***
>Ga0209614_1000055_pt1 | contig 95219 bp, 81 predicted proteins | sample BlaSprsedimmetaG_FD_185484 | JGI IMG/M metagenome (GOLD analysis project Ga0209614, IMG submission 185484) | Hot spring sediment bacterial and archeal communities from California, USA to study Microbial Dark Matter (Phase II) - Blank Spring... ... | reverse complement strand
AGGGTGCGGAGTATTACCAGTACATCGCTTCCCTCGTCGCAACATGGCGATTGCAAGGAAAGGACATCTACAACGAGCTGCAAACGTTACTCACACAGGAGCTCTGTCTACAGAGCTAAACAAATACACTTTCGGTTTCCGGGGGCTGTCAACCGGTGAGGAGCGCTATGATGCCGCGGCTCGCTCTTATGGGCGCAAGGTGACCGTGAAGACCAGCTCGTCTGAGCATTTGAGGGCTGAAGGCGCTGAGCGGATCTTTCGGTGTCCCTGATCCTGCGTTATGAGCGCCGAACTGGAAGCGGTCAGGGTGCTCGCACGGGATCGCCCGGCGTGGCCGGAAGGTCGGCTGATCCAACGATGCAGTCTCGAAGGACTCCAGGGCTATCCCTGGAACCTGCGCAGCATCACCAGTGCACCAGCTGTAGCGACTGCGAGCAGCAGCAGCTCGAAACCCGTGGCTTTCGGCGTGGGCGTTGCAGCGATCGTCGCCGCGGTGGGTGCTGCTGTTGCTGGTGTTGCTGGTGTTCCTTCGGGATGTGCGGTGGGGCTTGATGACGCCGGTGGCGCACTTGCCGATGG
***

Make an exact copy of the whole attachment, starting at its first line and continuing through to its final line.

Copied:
>Ga0209614_1000055_pt1 | contig 95219 bp, 81 predicted proteins | sample BlaSprsedimmetaG_FD_185484 | JGI IMG/M metagenome (GOLD analysis project Ga0209614, IMG submission 185484) | Hot spring sediment bacterial and archeal communities from California, USA to study Microbial Dark Matter (Phase II) - Blank Spring... ... | reverse complement strand
AGGGTGCGGAGTATTACCAGTACATCGCTTCCCTCGTCGCAACATGGCGATTGCAAGGAAAGGACATCTACAACGAGCTGCAAACGTTACTCACACAGGAGCTCTGTCTACAGAGCTAAACAAATACACTTTCGGTTTCCGGGGGCTGTCAACCGGTGAGGAGCGCTATGATGCCGCGGCTCGCTCTTATGGGCGCAAGGTGACCGTGAAGACCAGCTCGTCTGAGCATTTGAGGGCTGAAGGCGCTGAGCGGATCTTTCGGTGTCCCTGATCCTGCGTTATGAGCGCCGAACTGGAAGCGGTCAGGGTGCTCGCACGGGATCGCCCGGCGTGGCCGGAAGGTCGGCTGATCCAACGATGCAGTCTCGAAGGACTCCAGGGCTATCCCTGGAACCTGCGCAGCATCACCAGTGCACCAGCTGTAGCGACTGCGAGCAGCAGCAGCTCGAAACCCGTGGCTTTCGGCGTGGGCGTTGCAGCGATCGTCGCCGCGGTGGGTGCTGCTGTTGCTGGTGTTGCTGGTGTTCCTTCGGGATGTGCGGTGGGGCTTGATGACGCCGGTGGCGCACTTGCCGATGG